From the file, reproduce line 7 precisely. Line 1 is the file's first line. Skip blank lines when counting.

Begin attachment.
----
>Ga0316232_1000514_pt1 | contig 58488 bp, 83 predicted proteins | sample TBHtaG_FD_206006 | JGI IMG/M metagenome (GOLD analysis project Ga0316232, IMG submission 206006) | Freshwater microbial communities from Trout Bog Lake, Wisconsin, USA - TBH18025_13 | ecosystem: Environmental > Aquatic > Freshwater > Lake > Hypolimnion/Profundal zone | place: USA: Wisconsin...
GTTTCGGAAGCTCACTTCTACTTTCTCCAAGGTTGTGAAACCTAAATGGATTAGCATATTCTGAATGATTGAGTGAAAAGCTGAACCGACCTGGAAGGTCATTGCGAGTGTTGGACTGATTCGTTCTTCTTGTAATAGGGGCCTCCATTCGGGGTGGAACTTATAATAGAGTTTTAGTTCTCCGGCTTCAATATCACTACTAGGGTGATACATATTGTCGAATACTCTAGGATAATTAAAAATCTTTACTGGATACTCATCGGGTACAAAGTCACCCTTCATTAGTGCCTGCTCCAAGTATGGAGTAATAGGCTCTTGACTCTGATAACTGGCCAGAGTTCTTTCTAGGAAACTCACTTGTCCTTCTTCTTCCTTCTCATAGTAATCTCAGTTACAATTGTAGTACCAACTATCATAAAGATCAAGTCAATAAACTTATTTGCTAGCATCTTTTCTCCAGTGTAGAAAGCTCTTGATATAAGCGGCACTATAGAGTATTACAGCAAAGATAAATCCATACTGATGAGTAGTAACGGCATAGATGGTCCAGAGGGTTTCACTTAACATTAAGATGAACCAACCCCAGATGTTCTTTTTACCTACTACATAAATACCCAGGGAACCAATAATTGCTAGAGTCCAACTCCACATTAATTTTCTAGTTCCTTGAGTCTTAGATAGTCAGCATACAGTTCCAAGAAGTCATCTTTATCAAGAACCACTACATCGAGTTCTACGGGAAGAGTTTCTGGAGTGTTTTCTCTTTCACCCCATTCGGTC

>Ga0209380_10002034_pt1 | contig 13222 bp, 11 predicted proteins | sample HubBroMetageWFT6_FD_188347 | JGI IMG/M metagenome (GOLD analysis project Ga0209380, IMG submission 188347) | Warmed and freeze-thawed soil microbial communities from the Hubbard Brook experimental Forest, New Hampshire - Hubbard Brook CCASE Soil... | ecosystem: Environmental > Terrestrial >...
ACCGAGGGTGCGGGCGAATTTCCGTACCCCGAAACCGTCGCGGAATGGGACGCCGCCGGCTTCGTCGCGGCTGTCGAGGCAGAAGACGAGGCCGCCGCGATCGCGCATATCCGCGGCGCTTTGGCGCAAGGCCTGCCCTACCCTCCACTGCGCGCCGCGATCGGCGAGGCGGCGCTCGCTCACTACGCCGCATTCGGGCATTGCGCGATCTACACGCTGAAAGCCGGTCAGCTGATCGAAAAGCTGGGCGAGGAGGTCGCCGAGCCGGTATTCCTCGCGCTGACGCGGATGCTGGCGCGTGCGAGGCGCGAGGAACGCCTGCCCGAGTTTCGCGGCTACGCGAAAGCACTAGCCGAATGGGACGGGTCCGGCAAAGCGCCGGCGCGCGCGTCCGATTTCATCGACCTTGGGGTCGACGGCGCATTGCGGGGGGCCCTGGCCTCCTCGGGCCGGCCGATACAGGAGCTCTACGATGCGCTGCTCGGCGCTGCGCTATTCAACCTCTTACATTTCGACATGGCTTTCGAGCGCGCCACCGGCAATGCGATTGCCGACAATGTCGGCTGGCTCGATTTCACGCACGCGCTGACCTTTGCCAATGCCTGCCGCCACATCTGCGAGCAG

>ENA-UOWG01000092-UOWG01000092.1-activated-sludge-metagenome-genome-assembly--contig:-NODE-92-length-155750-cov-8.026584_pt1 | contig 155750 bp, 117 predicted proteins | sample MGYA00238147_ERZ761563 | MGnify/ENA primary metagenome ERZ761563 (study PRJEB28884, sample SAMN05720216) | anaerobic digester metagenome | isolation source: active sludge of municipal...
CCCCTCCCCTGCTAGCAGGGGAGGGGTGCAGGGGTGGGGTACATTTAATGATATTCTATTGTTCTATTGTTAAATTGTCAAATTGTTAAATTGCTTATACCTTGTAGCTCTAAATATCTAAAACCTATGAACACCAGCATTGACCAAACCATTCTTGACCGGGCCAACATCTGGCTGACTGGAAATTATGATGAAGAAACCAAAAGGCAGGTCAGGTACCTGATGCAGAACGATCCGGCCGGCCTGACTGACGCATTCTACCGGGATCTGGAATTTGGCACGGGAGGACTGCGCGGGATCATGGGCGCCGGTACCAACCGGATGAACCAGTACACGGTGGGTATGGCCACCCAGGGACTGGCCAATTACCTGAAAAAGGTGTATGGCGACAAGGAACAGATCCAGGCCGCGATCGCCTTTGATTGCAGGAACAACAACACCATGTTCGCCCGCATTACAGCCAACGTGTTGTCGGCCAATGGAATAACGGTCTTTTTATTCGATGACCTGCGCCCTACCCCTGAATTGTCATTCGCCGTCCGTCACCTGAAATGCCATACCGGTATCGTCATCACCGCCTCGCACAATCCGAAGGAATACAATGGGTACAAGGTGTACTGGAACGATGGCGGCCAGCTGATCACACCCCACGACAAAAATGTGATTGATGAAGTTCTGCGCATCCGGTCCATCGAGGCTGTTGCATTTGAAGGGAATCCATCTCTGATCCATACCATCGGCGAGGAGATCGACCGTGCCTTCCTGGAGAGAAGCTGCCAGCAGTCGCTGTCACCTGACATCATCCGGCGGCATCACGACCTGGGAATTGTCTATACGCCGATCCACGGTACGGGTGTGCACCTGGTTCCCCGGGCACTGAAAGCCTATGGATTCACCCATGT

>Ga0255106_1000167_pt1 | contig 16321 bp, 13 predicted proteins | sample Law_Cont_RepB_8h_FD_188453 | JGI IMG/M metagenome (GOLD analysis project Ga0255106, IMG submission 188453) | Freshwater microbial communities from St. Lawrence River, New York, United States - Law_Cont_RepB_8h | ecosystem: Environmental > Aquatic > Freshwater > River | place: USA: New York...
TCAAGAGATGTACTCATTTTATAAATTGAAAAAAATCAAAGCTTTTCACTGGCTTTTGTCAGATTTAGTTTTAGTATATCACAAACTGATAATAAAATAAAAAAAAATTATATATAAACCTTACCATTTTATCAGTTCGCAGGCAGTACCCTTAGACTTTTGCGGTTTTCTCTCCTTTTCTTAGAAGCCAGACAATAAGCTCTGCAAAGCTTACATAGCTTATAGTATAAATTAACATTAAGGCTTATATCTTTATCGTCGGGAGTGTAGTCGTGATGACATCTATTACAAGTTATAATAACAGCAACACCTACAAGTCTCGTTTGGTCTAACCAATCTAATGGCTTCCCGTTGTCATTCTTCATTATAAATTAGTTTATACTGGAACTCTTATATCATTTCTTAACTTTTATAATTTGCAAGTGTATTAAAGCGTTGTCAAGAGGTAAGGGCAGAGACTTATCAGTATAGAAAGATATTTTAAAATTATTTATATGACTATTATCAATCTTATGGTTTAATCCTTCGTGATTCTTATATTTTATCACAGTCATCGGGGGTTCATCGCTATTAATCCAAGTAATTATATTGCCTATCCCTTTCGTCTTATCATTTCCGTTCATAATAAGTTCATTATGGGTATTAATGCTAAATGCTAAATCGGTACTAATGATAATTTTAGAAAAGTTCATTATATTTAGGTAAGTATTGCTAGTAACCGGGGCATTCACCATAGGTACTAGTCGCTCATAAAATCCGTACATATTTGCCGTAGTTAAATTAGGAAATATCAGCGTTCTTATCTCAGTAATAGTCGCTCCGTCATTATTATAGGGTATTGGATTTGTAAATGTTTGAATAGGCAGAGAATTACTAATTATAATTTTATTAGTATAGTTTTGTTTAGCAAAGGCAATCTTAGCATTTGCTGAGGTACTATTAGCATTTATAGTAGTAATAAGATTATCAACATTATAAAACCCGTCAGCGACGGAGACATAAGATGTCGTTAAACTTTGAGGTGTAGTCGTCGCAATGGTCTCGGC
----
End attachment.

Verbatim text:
>Ga0255106_1000167_pt1 | contig 16321 bp, 13 predicted proteins | sample Law_Cont_RepB_8h_FD_188453 | JGI IMG/M metagenome (GOLD analysis project Ga0255106, IMG submission 188453) | Freshwater microbial communities from St. Lawrence River, New York, United States - Law_Cont_RepB_8h | ecosystem: Environmental > Aquatic > Freshwater > River | place: USA: New York...